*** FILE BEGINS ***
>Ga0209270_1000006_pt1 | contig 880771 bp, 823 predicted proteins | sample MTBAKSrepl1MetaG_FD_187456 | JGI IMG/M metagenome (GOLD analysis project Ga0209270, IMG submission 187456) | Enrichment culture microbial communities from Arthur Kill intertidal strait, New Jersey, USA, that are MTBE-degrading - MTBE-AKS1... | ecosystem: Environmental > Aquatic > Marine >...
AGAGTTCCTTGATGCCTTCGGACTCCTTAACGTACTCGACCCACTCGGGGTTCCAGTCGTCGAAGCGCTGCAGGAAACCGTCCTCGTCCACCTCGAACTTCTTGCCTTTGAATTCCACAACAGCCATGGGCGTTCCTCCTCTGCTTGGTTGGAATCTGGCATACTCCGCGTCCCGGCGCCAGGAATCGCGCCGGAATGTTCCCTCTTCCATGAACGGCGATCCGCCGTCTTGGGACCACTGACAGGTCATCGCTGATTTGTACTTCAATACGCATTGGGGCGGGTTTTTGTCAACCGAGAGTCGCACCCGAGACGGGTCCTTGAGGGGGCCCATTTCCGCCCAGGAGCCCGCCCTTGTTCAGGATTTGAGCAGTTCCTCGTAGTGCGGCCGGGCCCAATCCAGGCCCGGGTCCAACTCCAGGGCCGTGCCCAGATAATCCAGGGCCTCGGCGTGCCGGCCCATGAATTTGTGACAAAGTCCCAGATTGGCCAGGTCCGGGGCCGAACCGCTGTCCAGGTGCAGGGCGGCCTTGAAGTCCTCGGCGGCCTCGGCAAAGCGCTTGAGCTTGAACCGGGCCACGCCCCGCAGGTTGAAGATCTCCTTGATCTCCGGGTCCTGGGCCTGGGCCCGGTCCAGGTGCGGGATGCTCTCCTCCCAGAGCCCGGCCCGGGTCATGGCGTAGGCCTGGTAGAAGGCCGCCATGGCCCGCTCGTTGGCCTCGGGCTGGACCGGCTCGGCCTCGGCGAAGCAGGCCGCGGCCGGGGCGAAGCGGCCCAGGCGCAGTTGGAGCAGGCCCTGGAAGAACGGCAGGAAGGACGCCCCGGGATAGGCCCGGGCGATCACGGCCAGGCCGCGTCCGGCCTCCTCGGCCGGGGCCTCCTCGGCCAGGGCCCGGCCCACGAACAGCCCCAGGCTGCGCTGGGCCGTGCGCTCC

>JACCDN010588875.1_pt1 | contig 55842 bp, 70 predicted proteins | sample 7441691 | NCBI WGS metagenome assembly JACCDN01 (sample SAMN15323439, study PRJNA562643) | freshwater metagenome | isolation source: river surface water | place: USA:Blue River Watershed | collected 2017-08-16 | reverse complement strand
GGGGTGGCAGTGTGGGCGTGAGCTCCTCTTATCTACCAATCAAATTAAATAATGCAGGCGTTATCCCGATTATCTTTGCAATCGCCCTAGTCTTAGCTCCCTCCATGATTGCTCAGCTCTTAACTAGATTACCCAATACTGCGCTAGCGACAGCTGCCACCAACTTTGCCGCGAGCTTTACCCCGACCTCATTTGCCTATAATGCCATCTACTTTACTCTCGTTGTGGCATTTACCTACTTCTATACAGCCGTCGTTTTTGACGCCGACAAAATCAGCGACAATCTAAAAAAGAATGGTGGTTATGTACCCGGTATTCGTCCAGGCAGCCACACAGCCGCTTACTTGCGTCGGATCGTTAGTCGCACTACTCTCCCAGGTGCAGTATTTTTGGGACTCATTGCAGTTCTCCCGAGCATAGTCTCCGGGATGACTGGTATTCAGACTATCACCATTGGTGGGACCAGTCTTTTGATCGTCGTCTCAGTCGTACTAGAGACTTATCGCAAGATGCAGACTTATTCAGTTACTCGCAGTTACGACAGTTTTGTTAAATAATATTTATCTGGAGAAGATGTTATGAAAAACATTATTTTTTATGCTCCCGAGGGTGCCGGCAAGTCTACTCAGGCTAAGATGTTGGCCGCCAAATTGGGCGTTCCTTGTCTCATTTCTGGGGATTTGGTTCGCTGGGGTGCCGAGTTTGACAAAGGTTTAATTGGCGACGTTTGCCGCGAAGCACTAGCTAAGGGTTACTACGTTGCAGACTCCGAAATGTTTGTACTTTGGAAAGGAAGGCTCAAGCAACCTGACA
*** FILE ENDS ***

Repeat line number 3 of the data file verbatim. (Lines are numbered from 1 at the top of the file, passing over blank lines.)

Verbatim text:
>JACCDN010588875.1_pt1 | contig 55842 bp, 70 predicted proteins | sample 7441691 | NCBI WGS metagenome assembly JACCDN01 (sample SAMN15323439, study PRJNA562643) | freshwater metagenome | isolation source: river surface water | place: USA:Blue River Watershed | collected 2017-08-16 | reverse complement strand